After years of hearing how terrible Western interventions are in the Middle East (Exhibits A, B and C the fiascos of Iraq, Afghanistan and post-Gaddafi Libya), it will be interesting to see how a Saudi-led all-Muslim intervention fares in Yemen.
My prediction is it won’t be much better than those of the infidels. For a start we are dealing with the poorest country in the Arab world. Whereas Iraq sits on a lake of oil, squandering the proceeds with a venality that is ghastly to behold, Yemen is running out of water, let alone oil. With an estimated GDP per capita of $2,500, the country comes 187th in the world. The figure for Saudi Arabia, incidentally, is $31,300. The last thing Yemen needs is more war.
Yet thanks to the extraordinary trauma gripping the Middle East, that is exactly what the land known by Romans as Arabia Felix is getting. The situation is so bad that Yemenis are now fleeing their beleaguered country in their droves to… Somalia.
Discount all the protestations that this is not a sectarian conflict. Certainly it began as a domestic fight for power between the Shia Houthis of the northwest and the Sunni government of President Abdrabbuh Mansour Hadi, who fled the capital of Sanaa in February. But things have moved on rapidly and this is now part of a regional war that pits Sunni Saudi Arabia against Shia Iran and involves a great swathe of the Middle East encompassing Syria, Iraq, Lebanon, Bahrain and Yemen.
This conflict is already following a familiar script. An estimated 75,000 civilians have already been displaced, food prices are going through the roof and medical facilities are stretched to breaking point. On Wednesday, in what for a moment looked like a grim April Fool’s Day story, at least 25 people were killed following an explosion at a dairy factory in Yemen’s Hodaida port, the largest loss of civilian life since the conflict began on 26 March. There will be more to come.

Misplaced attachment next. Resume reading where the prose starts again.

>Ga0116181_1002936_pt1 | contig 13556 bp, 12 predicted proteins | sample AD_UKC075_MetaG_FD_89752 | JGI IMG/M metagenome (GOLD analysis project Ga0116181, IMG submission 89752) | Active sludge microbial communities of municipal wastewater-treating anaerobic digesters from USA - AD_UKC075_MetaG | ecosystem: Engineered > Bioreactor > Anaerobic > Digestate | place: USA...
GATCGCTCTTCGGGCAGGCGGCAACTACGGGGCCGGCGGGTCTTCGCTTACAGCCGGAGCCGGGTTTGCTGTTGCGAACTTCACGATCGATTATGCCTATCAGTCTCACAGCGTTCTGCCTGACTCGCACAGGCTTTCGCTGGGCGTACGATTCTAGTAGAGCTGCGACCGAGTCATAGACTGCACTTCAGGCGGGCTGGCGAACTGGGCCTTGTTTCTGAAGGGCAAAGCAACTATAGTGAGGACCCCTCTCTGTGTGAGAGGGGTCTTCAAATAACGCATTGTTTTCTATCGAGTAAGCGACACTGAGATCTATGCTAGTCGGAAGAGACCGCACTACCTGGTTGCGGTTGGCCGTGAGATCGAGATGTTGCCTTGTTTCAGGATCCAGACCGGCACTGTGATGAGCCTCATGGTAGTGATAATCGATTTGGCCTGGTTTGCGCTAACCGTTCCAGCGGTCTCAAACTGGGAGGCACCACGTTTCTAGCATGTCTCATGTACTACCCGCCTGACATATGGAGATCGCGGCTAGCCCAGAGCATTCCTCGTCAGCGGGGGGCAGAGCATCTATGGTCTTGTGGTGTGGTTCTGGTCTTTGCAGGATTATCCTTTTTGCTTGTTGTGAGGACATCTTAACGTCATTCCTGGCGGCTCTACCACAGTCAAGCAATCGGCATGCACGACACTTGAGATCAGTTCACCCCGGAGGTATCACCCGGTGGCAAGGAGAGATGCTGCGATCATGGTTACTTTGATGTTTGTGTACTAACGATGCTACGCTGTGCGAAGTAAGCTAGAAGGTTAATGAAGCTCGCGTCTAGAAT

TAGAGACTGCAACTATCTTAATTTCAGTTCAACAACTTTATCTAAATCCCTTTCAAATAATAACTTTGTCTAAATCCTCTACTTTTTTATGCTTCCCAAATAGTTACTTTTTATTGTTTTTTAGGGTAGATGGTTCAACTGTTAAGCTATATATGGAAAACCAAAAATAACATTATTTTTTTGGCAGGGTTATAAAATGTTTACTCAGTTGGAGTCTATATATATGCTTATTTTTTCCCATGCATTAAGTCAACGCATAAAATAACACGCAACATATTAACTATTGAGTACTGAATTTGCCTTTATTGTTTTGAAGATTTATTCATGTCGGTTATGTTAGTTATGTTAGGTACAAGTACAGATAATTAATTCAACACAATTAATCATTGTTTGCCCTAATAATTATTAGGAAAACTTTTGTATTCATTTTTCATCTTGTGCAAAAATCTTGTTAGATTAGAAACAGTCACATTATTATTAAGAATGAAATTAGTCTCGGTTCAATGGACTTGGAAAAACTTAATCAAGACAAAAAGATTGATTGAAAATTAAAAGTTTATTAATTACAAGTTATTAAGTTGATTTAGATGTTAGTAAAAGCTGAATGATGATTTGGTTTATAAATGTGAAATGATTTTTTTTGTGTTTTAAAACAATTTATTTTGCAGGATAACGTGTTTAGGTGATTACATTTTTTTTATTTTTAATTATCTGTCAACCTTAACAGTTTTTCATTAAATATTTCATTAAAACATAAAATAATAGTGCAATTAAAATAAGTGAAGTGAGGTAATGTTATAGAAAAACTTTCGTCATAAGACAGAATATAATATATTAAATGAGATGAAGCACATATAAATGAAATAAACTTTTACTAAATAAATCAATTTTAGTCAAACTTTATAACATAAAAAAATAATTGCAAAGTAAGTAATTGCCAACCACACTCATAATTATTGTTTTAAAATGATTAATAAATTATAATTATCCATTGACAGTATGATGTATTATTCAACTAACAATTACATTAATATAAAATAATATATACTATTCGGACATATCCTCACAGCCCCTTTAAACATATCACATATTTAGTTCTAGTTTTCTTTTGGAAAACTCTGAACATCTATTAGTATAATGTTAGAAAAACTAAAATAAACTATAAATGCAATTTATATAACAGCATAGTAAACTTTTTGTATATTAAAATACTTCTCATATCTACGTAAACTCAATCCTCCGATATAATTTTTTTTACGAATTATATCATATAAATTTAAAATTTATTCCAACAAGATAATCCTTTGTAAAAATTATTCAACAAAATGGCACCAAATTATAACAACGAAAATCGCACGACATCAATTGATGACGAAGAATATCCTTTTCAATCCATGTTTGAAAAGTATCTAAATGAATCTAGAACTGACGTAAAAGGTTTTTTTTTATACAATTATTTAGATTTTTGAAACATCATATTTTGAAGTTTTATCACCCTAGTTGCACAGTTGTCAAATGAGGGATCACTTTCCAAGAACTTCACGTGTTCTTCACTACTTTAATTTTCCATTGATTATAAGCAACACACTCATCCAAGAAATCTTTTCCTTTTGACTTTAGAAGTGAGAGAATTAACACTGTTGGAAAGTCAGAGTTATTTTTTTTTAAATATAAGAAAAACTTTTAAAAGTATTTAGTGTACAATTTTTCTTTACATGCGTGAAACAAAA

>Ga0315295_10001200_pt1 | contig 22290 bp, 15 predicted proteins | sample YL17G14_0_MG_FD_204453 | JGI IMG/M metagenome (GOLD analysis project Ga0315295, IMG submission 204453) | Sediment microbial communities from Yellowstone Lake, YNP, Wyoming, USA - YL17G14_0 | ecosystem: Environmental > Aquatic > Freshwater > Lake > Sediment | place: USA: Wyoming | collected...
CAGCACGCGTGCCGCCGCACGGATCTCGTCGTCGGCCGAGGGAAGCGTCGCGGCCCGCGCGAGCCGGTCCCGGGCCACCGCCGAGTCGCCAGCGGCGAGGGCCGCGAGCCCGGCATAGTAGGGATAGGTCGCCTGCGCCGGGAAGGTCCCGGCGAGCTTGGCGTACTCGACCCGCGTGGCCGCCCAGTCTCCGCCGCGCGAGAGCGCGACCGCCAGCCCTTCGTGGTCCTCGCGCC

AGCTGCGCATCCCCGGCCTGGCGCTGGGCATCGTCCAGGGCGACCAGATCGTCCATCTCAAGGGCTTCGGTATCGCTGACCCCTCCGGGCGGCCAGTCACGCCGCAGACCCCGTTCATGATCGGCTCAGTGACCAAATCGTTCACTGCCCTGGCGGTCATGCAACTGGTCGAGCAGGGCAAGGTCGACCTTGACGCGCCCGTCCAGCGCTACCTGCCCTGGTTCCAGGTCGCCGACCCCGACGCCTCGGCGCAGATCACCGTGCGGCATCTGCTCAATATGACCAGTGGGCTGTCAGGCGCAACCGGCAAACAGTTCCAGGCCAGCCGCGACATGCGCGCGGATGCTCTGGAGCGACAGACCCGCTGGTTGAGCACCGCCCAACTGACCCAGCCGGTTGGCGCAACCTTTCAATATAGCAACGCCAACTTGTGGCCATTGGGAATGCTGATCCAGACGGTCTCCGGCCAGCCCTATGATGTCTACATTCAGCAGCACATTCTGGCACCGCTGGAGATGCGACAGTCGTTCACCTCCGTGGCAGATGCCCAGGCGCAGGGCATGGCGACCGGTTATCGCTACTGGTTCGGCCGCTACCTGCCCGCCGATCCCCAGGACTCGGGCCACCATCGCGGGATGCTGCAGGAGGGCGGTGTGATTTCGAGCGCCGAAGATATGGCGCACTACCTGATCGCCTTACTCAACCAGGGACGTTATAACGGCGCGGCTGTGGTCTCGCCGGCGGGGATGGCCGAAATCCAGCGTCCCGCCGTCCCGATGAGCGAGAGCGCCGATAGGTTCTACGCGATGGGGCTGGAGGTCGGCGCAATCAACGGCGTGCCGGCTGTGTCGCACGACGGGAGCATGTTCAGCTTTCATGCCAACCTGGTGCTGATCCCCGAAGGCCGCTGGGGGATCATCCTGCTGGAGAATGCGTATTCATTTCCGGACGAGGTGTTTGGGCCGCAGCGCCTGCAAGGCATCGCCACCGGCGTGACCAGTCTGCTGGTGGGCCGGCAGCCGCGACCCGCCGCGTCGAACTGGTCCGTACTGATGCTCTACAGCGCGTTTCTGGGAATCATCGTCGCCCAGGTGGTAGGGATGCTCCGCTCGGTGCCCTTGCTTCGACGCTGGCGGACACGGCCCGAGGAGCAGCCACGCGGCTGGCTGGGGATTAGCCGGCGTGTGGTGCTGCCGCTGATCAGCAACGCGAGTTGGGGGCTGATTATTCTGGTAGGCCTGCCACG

Iran and Saudi Arabia both say they want a political settlement rather than a protracted conflict. It should, in theory, be possible for such a settlement to be reached in which President Hadi is returned to the head of a government in which the Houthis are given an appropriate share of power. That’s the theory. In practice, one suspects there’s plenty more fighting to come.
Surveying the conflict and the rival regional protagonists, the words of Henry Kissinger come to mind: ‘Pity they both can’t lose.’ The tragedy is that the only losers will be the country caught in the middle. And the only winners may yet prove to be our friends in Al Qaeda in the Arabian Peninsula and their fellow beardies in Daesh (let’s not dignify them with the words Islamic State), who thrive on chaos. Pity the Yemenis.